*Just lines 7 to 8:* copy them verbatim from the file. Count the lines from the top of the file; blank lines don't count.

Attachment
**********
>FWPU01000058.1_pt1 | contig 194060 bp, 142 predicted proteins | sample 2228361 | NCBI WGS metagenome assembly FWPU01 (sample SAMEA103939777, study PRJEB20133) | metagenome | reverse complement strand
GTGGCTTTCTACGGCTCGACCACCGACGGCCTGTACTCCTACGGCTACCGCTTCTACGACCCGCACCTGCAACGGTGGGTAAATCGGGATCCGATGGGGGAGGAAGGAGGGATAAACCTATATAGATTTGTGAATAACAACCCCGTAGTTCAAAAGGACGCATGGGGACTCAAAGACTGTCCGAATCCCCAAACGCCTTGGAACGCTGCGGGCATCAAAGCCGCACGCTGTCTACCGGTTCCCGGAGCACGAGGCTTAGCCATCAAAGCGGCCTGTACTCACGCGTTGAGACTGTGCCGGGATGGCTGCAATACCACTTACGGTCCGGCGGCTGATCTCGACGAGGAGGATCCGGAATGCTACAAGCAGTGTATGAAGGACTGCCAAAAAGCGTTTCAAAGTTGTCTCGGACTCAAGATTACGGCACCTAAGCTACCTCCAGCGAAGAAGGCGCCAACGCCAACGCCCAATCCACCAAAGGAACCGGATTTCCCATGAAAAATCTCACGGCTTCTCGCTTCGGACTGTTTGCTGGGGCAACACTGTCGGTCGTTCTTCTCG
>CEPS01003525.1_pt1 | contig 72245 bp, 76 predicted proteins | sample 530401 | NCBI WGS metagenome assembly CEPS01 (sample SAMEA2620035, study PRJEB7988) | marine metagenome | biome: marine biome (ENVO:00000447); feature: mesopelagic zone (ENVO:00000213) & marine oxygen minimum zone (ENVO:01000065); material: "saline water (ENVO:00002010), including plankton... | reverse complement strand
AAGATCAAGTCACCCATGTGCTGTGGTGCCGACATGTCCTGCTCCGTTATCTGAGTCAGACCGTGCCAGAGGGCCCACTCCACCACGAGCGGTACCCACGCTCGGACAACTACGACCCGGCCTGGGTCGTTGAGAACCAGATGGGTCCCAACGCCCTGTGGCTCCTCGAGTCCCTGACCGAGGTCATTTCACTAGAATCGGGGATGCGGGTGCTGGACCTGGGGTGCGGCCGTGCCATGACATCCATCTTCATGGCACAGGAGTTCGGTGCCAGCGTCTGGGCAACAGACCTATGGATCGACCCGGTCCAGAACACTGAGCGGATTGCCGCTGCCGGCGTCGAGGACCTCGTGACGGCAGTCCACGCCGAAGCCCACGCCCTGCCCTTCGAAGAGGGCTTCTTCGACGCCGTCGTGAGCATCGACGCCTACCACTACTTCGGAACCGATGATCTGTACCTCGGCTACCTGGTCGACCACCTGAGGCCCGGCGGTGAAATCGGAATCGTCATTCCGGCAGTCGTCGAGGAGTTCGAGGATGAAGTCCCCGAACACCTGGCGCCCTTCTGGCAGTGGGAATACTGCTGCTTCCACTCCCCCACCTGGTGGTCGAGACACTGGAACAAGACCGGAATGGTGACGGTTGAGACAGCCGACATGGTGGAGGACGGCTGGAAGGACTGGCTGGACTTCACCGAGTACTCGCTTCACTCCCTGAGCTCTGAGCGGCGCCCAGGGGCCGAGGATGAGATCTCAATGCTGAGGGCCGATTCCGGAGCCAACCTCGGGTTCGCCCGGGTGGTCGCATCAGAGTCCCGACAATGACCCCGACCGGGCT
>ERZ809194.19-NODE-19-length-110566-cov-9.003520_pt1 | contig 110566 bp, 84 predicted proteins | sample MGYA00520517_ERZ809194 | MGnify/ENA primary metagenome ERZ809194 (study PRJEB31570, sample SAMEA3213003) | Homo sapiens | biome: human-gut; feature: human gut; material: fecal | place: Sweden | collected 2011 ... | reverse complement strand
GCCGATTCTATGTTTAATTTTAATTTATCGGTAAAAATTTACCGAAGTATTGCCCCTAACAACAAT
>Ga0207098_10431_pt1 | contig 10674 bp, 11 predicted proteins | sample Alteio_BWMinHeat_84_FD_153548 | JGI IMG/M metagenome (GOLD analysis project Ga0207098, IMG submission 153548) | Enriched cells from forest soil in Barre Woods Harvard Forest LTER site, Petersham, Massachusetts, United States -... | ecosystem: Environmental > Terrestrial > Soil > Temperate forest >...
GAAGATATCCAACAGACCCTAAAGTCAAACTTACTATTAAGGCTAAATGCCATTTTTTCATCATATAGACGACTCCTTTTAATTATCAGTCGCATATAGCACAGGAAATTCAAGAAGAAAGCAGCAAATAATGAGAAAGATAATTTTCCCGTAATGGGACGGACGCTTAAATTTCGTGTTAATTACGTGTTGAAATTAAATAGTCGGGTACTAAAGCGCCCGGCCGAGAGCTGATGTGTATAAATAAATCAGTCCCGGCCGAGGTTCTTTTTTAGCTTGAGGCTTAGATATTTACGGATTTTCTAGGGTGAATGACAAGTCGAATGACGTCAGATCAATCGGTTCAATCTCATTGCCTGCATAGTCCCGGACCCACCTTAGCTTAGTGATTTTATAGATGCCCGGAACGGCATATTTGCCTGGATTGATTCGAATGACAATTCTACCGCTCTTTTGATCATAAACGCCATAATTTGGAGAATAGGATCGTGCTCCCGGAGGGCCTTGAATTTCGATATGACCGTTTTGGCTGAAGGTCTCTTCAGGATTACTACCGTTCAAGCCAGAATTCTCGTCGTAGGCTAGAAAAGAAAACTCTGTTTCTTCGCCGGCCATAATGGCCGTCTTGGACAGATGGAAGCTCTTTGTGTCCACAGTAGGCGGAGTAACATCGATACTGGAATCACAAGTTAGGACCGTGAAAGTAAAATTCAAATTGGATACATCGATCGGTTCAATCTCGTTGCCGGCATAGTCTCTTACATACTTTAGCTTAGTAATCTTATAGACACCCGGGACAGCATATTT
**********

>Ga0207098_10431_pt1 | contig 10674 bp, 11 predicted proteins | sample Alteio_BWMinHeat_84_FD_153548 | JGI IMG/M metagenome (GOLD analysis project Ga0207098, IMG submission 153548) | Enriched cells from forest soil in Barre Woods Harvard Forest LTER site, Petersham, Massachusetts, United States -... | ecosystem: Environmental > Terrestrial > Soil > Temperate forest >...
GAAGATATCCAACAGACCCTAAAGTCAAACTTACTATTAAGGCTAAATGCCATTTTTTCATCATATAGACGACTCCTTTTAATTATCAGTCGCATATAGCACAGGAAATTCAAGAAGAAAGCAGCAAATAATGAGAAAGATAATTTTCCCGTAATGGGACGGACGCTTAAATTTCGTGTTAATTACGTGTTGAAATTAAATAGTCGGGTACTAAAGCGCCCGGCCGAGAGCTGATGTGTATAAATAAATCAGTCCCGGCCGAGGTTCTTTTTTAGCTTGAGGCTTAGATATTTACGGATTTTCTAGGGTGAATGACAAGTCGAATGACGTCAGATCAATCGGTTCAATCTCATTGCCTGCATAGTCCCGGACCCACCTTAGCTTAGTGATTTTATAGATGCCCGGAACGGCATATTTGCCTGGATTGATTCGAATGACAATTCTACCGCTCTTTTGATCATAAACGCCATAATTTGGAGAATAGGATCGTGCTCCCGGAGGGCCTTGAATTTCGATATGACCGTTTTGGCTGAAGGTCTCTTCAGGATTACTACCGTTCAAGCCAGAATTCTCGTCGTAGGCTAGAAAAGAAAACTCTGTTTCTTCGCCGGCCATAATGGCCGTCTTGGACAGATGGAAGCTCTTTGTGTCCACAGTAGGCGGAGTAACATCGATACTGGAATCACAAGTTAGGACCGTGAAAGTAAAATTCAAATTGGATACATCGATCGGTTCAATCTCGTTGCCGGCATAGTCTCTTACATACTTTAGCTTAGTAATCTTATAGACACCCGGGACAGCATATTT